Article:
A disturbing movie that will take you into realms usually reserved for Poe and Lovecraft, "The Vanishing," directed by George Sluizer, is a dark tale that takes you into the twisted mind of a man named Raymond Lemorne (Bernard-Pierre Donnadieu), with implications that are truly frightening. While on vacation, a young couple, Rex Hofman (Gene Bervoets) and Saskia Wagter (Johanna ter Steege), stop at a crowded rest area. While he fills the car with gas, she goes into the store for some drinks. And she never comes back. And, lest the scenario seem too improbable or implausible, Sluizer proceeds to take you back through the days preceding the mysterious disappearance; and once you meet Raymond, you begin to understand what happened, and how. And when you finally know, it's as terrifying as anything you could possibly imagine.
On the surface, Raymond appears to be a rather "normal" individual; he's married, with two children, and teaches science. He and his wife, Simone (Bernadette Le Sache), have recently purchased a country home which they are gradually restoring, and spend some time there with their children whenever they can. But hidden beneath Raymond's reserved and respected exterior is a sociopath capable of actions so heinous it defies comprehension.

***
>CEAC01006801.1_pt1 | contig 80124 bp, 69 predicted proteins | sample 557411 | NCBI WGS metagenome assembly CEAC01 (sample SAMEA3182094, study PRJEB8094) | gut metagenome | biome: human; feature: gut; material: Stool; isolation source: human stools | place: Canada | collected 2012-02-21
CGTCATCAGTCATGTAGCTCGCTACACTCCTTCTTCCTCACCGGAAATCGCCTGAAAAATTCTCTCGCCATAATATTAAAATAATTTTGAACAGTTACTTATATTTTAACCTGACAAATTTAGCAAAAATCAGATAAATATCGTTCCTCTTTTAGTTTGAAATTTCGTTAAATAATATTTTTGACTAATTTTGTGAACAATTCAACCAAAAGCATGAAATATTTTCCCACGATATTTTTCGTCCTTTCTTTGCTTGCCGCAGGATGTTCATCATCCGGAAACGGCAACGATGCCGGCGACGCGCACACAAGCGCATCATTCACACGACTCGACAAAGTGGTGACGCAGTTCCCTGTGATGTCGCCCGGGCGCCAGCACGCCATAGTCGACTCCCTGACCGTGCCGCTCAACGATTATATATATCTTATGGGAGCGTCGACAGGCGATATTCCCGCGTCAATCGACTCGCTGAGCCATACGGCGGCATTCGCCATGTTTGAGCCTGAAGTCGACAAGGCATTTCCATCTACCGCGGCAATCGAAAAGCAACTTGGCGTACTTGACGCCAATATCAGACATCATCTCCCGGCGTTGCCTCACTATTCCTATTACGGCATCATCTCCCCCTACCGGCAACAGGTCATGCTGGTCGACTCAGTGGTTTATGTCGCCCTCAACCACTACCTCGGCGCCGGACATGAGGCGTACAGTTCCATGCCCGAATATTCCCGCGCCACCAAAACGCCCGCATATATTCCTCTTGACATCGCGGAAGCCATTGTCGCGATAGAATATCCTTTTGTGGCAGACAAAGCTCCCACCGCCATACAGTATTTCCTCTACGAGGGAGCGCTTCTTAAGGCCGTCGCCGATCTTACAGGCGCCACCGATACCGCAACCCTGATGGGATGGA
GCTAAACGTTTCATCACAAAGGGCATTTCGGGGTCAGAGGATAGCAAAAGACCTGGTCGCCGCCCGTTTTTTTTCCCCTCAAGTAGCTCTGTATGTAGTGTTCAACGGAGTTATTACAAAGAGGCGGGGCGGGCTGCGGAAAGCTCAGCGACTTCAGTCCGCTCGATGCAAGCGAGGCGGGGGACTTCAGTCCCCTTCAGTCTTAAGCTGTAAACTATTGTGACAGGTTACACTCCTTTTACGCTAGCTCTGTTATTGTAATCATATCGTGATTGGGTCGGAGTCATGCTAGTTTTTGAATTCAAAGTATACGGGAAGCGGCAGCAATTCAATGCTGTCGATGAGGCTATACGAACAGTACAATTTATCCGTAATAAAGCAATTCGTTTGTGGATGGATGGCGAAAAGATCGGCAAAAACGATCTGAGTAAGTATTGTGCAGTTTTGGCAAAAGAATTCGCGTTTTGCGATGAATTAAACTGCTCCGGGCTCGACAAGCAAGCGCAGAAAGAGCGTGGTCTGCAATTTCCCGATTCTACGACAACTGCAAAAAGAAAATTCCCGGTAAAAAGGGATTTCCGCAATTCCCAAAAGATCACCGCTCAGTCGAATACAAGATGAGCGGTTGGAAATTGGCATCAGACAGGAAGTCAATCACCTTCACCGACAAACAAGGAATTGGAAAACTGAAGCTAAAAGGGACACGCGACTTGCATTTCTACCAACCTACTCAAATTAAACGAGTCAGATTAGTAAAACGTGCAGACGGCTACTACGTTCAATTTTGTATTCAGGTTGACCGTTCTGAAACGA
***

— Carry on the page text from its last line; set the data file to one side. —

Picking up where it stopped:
Leading up to the day of the vanishing, the film alternates between scenes of Rex and Saskia vacationing, and Raymond, as he methodically plans and calculates his cold-blooded crime. And it's chilling, watching him prepare and fine-tune each step so matter-of-factly, as if he were staking out a new garden or planning a picnic with the family. It's unsettling, watching Rex and Saskia going about their business, blissfully unaware of the terror that awaits them.
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43 of 46 people found the following review helpful By Dianne Foster HALL OF FAME on June 8, 2000
Format: DVD
Perhaps I would have been better off if I had never seen this film. I don't usually watch horror films. I was scared out of my wits by "Psycho" when it came out in theater's (it's hard for younger people who grew up with Freddie Kruger to imagine it, but there was a time when you didn't see blood all over the screen.) This film does't show any blood and I don't remember much violence, however, it's a psychologically terrifying movie like "Diabolique" so if you have a weak heart don't watch it.